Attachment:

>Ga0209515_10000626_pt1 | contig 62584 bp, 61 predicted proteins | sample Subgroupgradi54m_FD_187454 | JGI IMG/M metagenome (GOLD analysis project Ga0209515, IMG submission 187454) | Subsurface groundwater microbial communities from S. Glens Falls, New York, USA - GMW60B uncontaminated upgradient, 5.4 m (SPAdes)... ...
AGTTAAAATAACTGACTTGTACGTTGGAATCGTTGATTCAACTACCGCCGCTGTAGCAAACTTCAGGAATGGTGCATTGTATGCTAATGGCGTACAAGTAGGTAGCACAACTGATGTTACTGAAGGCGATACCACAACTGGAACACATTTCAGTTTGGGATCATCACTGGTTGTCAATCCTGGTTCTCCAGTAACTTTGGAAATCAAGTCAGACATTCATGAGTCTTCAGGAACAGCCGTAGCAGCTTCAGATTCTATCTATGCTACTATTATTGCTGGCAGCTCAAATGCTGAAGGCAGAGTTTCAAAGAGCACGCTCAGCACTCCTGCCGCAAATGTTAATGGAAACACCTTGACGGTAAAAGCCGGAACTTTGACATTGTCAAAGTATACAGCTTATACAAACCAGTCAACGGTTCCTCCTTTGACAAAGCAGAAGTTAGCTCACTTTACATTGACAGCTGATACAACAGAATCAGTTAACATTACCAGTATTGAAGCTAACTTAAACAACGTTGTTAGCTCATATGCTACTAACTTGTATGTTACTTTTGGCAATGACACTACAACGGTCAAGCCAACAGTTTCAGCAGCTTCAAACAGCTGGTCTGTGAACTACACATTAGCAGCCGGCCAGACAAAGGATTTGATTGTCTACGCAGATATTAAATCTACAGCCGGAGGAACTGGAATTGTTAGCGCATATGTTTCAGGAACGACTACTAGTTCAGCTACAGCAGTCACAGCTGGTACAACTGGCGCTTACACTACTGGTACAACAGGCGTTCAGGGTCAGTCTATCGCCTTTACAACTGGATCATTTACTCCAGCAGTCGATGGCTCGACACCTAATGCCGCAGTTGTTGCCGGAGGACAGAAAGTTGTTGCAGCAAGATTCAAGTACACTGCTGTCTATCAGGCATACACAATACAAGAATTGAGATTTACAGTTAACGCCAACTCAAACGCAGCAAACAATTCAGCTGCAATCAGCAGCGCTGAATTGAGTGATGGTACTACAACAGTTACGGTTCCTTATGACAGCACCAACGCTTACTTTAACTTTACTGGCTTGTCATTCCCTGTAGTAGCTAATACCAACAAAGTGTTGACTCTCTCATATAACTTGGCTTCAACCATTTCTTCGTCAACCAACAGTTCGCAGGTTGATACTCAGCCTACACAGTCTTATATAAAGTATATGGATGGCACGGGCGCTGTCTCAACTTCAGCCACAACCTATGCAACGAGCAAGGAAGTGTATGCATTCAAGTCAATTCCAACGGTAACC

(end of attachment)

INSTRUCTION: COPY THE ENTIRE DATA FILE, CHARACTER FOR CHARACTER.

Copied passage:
>Ga0209515_10000626_pt1 | contig 62584 bp, 61 predicted proteins | sample Subgroupgradi54m_FD_187454 | JGI IMG/M metagenome (GOLD analysis project Ga0209515, IMG submission 187454) | Subsurface groundwater microbial communities from S. Glens Falls, New York, USA - GMW60B uncontaminated upgradient, 5.4 m (SPAdes)... ...
AGTTAAAATAACTGACTTGTACGTTGGAATCGTTGATTCAACTACCGCCGCTGTAGCAAACTTCAGGAATGGTGCATTGTATGCTAATGGCGTACAAGTAGGTAGCACAACTGATGTTACTGAAGGCGATACCACAACTGGAACACATTTCAGTTTGGGATCATCACTGGTTGTCAATCCTGGTTCTCCAGTAACTTTGGAAATCAAGTCAGACATTCATGAGTCTTCAGGAACAGCCGTAGCAGCTTCAGATTCTATCTATGCTACTATTATTGCTGGCAGCTCAAATGCTGAAGGCAGAGTTTCAAAGAGCACGCTCAGCACTCCTGCCGCAAATGTTAATGGAAACACCTTGACGGTAAAAGCCGGAACTTTGACATTGTCAAAGTATACAGCTTATACAAACCAGTCAACGGTTCCTCCTTTGACAAAGCAGAAGTTAGCTCACTTTACATTGACAGCTGATACAACAGAATCAGTTAACATTACCAGTATTGAAGCTAACTTAAACAACGTTGTTAGCTCATATGCTACTAACTTGTATGTTACTTTTGGCAATGACACTACAACGGTCAAGCCAACAGTTTCAGCAGCTTCAAACAGCTGGTCTGTGAACTACACATTAGCAGCCGGCCAGACAAAGGATTTGATTGTCTACGCAGATATTAAATCTACAGCCGGAGGAACTGGAATTGTTAGCGCATATGTTTCAGGAACGACTACTAGTTCAGCTACAGCAGTCACAGCTGGTACAACTGGCGCTTACACTACTGGTACAACAGGCGTTCAGGGTCAGTCTATCGCCTTTACAACTGGATCATTTACTCCAGCAGTCGATGGCTCGACACCTAATGCCGCAGTTGTTGCCGGAGGACAGAAAGTTGTTGCAGCAAGATTCAAGTACACTGCTGTCTATCAGGCATACACAATACAAGAATTGAGATTTACAGTTAACGCCAACTCAAACGCAGCAAACAATTCAGCTGCAATCAGCAGCGCTGAATTGAGTGATGGTACTACAACAGTTACGGTTCCTTATGACAGCACCAACGCTTACTTTAACTTTACTGGCTTGTCATTCCCTGTAGTAGCTAATACCAACAAAGTGTTGACTCTCTCATATAACTTGGCTTCAACCATTTCTTCGTCAACCAACAGTTCGCAGGTTGATACTCAGCCTACACAGTCTTATATAAAGTATATGGATGGCACGGGCGCTGTCTCAACTTCAGCCACAACCTATGCAACGAGCAAGGAAGTGTATGCATTCAAGTCAATTCCAACGGTAACC